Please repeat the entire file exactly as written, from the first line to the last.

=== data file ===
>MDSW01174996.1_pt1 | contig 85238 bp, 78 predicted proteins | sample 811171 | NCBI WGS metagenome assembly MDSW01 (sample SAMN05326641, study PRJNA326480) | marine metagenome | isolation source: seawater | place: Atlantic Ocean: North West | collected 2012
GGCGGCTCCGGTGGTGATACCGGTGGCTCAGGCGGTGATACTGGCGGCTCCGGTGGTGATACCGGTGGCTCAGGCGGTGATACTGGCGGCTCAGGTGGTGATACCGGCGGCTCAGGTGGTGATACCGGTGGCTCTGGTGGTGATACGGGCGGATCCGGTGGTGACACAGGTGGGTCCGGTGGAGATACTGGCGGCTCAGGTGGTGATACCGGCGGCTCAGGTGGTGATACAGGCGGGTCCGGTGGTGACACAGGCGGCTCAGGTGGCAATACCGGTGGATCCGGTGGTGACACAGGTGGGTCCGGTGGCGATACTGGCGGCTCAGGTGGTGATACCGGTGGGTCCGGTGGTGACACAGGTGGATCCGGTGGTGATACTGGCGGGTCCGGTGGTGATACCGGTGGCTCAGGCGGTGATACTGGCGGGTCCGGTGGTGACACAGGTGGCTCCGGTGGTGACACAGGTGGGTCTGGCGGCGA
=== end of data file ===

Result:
>MDSW01174996.1_pt1 | contig 85238 bp, 78 predicted proteins | sample 811171 | NCBI WGS metagenome assembly MDSW01 (sample SAMN05326641, study PRJNA326480) | marine metagenome | isolation source: seawater | place: Atlantic Ocean: North West | collected 2012
GGCGGCTCCGGTGGTGATACCGGTGGCTCAGGCGGTGATACTGGCGGCTCCGGTGGTGATACCGGTGGCTCAGGCGGTGATACTGGCGGCTCAGGTGGTGATACCGGCGGCTCAGGTGGTGATACCGGTGGCTCTGGTGGTGATACGGGCGGATCCGGTGGTGACACAGGTGGGTCCGGTGGAGATACTGGCGGCTCAGGTGGTGATACCGGCGGCTCAGGTGGTGATACAGGCGGGTCCGGTGGTGACACAGGCGGCTCAGGTGGCAATACCGGTGGATCCGGTGGTGACACAGGTGGGTCCGGTGGCGATACTGGCGGCTCAGGTGGTGATACCGGTGGGTCCGGTGGTGACACAGGTGGATCCGGTGGTGATACTGGCGGGTCCGGTGGTGATACCGGTGGCTCAGGCGGTGATACTGGCGGGTCCGGTGGTGACACAGGTGGCTCCGGTGGTGACACAGGTGGGTCTGGCGGCGA